Building enduring relationships with the right publishers is fundamental to running a successful affiliate program. To determine who the “right” publishers are, you need to (a) understand your business objectives; and (b) have the data that allows you to understand which publishers are likely to help you achieve those objectives.
Here, I’m going to walk you through the process of identifying the right publishers for your brand, using examples based on our company data to demonstrate that the right affiliate partnerships — in combination with your other marketing activities — can help you achieve your business goals, whatever they may be.
1. Identify KPIs for your business objectives
Affiliate marketing is often associated with driving immediate sales. However, the truth is, you can configure your affiliate marketing activity in different ways based on what you’re trying to achieve.
It sounds simple, but understanding what you’re trying to achieve first, rather than thinking “we need to run an affiliate program,” is essential to identifying effective publisher partnerships. It’s Marketing 101: Start with your objectives, identify corresponding goals, and then pinpoint specific associated KPIs to help you understand how to meet those objectives.
For example, one of the goals associated with brand awareness is reaching new audiences. The associated KPI would be increasing the number of new users visiting your website. Beyond that, your objective might be to make sure you are reaching the right audience — i.e., finding people who are actually interested in your brand and products. So the goal would be to increase engagement, and the KPI might be to increase average page views per user.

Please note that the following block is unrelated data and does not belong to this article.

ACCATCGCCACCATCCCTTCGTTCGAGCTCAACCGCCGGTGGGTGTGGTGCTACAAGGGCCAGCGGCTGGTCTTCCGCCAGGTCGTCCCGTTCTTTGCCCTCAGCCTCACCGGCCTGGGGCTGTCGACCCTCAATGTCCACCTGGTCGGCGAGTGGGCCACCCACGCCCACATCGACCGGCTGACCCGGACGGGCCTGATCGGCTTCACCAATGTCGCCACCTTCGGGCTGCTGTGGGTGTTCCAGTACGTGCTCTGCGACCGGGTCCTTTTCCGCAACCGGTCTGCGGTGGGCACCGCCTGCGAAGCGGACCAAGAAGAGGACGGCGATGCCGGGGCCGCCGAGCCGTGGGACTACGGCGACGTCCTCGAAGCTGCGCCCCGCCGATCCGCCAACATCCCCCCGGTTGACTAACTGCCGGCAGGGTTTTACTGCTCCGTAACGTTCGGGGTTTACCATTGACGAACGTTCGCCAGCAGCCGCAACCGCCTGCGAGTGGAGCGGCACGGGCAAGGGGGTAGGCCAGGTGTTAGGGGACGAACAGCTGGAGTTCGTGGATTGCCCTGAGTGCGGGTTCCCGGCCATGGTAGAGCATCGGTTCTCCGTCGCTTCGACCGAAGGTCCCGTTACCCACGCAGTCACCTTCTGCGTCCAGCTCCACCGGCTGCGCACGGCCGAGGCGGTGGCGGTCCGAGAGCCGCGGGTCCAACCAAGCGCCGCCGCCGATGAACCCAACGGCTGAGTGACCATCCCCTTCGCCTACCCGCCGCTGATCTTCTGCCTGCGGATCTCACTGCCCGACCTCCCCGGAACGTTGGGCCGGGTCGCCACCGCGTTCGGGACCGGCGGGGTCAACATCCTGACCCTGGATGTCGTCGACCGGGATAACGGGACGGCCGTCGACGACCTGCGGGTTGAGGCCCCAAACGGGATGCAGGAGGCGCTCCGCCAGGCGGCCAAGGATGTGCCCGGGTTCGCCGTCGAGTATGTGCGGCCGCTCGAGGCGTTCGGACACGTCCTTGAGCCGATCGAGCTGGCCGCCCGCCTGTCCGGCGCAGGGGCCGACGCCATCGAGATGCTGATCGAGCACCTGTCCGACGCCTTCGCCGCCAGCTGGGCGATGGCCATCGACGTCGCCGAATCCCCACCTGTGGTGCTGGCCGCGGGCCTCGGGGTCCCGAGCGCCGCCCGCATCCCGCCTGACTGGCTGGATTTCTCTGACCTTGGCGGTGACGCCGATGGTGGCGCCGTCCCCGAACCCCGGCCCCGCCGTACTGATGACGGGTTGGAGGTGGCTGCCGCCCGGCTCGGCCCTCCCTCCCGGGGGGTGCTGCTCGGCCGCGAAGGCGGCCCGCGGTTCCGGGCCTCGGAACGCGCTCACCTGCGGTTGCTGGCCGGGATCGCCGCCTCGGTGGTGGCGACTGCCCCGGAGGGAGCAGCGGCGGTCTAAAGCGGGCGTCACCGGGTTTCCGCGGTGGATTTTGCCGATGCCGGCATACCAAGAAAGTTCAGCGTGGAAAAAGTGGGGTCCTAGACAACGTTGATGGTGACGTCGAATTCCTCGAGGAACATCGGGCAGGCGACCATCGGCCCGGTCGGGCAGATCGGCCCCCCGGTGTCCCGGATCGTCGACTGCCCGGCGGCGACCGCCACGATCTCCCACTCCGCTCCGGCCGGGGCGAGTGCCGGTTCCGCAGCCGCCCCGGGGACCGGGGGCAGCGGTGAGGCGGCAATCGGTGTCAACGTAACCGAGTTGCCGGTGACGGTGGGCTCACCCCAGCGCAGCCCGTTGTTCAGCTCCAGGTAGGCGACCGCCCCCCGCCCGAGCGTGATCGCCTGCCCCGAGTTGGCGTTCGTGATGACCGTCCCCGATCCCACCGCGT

Further down the funnel, your goals are likely to be around increasing sales and revenue; an associated KPI would be an increased conversion rate.
Once you’ve identified your KPIs, you can start to think about how affiliate marketing will fit into the mix. How do you know which publishers are the right ones to impact these KPIs?
2. Use data to identify the right potential affiliate partners
There are three things to remember when using data to help you identify potential successful partnerships:
- Make sure you have full multichannel data across the entire user journey to allow you to measure your KPIs at all levels of the funnel.
- Segment that data by new and existing customers, so you can accurately measure the performance of your acquisition and retention strategies.
- Ensure your data is granular enough to identify each interaction down to a publisher level.
With these three things in place, you’ll be in a position to identify the specific partnerships that are likely to have — or are already having — the best impact.
For example, our data shows that three of the top 10 US affiliate publishers for driving new users are content/influencer publishers, with each bringing in at least 80 percent new users. This suggests that businesses looking to increase brand awareness through attracting new users can confidently trial new partnerships with relevant content publishers.
For businesses looking to find people likely to be highly engaged with their products or services, our data shows that seven of the top 10 affiliate publishers for driving high average page views — an indication of high engagement — are loyalty publishers. So, investigating loyalty or rebate partnerships is probably not a bad place to start.